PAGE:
The national opioid crisis has hit Boston particularly hard. The rise in deaths from opiate and opioid drugs was first noticed in Boston around the beginning and middle of the 2010s, with overdose rates from these drugs at almost twice the national average. Between 2012 and 2015, opioid overdose deaths in Massachusetts skyrocketed with an 88 percent increase.
The trend continued through the decade and experienced another spike in 2020, brought about by the economic and mental health fallout from the COVID-19 pandemic.
Opioids overdoses in Boston cut across income levels, cultural backgrounds, and occupations. Once seen as a working-class issue, several high-profile local overdoses have shone a light on the rapidly-growing problem.
Fortunately, more drug rehab centers in Boston are equipped to handle opioid detox and rehabilitation. There are now more recovery options at all income levels specifically designed to deal with opioid use disorders.
While often used interchangeably, there is a crucial difference between opiate and opioid drugs. Opiate is a term specifically used to refer to naturally-derived opioids. This includes substances such as heroin, codeine, and morphine. Opiate drugs are completely or mostly derived from the sap of the opium poppy, from where the drugs get their name.
Opioids, on the other hand, is a more general term used to refer to all natural, artificial, and semi-artificial opioid drugs. Many opioids available either through prescription or the black market either only use a small amount of natural opium sap extract, or are completely synthesized from other sources in a lab. Fentanyl is an example of a synthetic opioid that has become a major substance misuse issue in Boston. Examples of partly artificial opioids include oxycodone, hydrocodone, hydromorphone, and oxymorphone.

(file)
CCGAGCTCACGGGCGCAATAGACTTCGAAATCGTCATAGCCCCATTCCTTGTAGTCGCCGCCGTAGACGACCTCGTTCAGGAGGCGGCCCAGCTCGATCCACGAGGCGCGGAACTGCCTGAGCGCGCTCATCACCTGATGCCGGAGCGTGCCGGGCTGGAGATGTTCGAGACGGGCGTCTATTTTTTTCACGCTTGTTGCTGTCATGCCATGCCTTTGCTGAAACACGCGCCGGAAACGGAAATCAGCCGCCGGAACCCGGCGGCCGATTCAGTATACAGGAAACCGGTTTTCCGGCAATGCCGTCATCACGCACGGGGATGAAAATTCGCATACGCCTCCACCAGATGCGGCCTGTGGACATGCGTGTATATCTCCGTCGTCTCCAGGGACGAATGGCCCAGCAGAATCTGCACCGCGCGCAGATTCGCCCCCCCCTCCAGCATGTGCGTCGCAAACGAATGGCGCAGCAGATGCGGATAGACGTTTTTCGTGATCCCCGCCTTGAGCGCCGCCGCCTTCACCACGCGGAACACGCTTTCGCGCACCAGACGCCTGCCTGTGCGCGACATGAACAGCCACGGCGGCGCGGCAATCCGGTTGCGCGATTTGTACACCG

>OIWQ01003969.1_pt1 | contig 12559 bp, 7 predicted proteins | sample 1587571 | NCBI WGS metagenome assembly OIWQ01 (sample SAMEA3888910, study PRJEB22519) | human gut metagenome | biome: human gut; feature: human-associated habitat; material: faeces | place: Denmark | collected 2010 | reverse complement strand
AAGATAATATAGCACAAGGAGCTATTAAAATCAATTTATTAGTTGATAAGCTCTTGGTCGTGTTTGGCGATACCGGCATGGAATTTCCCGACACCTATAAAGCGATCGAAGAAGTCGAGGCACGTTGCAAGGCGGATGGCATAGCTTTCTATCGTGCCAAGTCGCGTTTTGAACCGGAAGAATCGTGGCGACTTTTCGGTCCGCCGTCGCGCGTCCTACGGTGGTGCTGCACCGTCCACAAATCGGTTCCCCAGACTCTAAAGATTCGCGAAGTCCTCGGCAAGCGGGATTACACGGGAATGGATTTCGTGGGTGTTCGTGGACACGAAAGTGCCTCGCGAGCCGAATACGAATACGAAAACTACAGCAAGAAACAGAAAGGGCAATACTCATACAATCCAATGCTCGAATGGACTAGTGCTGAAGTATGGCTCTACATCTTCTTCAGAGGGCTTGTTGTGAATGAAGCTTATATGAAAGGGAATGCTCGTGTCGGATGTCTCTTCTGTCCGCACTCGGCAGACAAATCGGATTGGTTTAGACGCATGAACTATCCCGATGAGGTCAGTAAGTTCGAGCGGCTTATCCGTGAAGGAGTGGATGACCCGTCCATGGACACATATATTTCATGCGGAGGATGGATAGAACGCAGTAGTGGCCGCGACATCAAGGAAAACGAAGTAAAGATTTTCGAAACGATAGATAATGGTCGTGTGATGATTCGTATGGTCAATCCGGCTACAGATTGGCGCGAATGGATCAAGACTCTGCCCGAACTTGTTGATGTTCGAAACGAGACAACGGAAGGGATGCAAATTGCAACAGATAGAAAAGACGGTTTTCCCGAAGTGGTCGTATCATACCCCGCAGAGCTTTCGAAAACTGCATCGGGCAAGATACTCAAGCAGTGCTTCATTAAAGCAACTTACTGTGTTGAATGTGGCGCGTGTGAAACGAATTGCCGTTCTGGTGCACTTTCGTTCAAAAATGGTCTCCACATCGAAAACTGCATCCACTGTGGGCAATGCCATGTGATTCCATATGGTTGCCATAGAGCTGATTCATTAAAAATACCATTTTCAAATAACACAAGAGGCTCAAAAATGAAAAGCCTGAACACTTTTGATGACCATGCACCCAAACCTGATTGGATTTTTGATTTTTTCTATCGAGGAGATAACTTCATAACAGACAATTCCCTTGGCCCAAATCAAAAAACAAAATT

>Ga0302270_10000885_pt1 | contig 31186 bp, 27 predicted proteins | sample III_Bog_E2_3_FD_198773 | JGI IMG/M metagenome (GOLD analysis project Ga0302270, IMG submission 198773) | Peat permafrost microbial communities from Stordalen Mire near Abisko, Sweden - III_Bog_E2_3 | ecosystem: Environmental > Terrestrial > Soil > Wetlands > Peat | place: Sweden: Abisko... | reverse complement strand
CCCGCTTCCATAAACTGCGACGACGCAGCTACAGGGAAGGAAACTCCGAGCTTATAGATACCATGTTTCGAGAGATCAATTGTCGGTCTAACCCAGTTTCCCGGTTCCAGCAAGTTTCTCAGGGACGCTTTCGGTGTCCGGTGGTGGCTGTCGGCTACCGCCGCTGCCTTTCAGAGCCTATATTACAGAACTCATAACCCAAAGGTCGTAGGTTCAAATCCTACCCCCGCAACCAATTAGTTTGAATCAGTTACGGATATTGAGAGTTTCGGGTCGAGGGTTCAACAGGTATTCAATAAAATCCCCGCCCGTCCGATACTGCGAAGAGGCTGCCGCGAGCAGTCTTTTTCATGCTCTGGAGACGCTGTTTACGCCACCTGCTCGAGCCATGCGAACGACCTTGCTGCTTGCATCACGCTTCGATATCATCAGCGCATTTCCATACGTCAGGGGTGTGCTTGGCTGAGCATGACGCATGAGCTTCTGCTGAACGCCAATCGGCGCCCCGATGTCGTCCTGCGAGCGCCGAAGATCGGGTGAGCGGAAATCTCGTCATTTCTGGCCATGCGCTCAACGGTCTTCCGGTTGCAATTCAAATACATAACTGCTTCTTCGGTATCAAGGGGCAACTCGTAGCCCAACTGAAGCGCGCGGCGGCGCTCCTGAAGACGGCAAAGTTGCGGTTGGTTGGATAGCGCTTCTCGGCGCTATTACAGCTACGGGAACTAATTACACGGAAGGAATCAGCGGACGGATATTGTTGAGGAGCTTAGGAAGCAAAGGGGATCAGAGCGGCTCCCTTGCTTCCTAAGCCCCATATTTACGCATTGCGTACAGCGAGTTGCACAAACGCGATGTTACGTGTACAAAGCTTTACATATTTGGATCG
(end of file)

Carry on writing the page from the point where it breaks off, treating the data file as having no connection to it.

While most of the misused opioid drugs in the past generation were opiates, the growing popularity of fentanyl and other synthetic opioid substances such as AH-7921 and MT-45 has made the term “opioids” generally more accurate when referring to the drug problem in the United States.
All opiates are made from a sticky substance in the bud of the opium poppy plant. This substance is converted to a morphine base, which can be smoked. This morphine base is often further processed into heroin, which, on the street may be a white, black tar-like, or brown substance.
Additionally, the opium sap could be processed into other medications. Many prescription pain medications, including Percocet, Imodium, and OxyContin are opiate-based. The easy availability of these prescription drugs is often attributed to the growing opioid problem in Massachusetts.
Opioid use disorder is a type of substance use disorder (SUD), a term that has superseded addiction, dependence, and abuse in the United States. An opium use disorder or OUD may happen if a person repeatedly misuses opioids. People with an OUD are compelled to find and use opioid drugs, sometimes at great risk to their health and relationships.
When a person uses street drugs or pharmaceuticals that are opioid-based, the brain releases a rush of dopamine, which is a chemical associated with pleasure. Another area of the brain records the link between the drug and the pleasurable feeling, triggering continuous cravings.
Although the mechanisms behind addictive behavior are not fully understood currently, studies show that some people are more inclined to develop substance use issues than others. For instance, people who have a parent with an SUD are much more likely to develop an SUD themselves. Additionally, people who are abused sexually or physically, struggle with mental illness, or have behavioral issues are at a higher risk of developing an SUD.
There are several drug rehab centers in Boston and New England that specialize in treating opioid use disorders and overdoses. Narcotics Anonymous in Boston (http://www.nerna.org/) can also provide help to conquer opioid addiction.
Get on the path to recovery today. Call (617) 517-6448 today for help finding treatment options that will give you the support you need to overcome opiate addiction.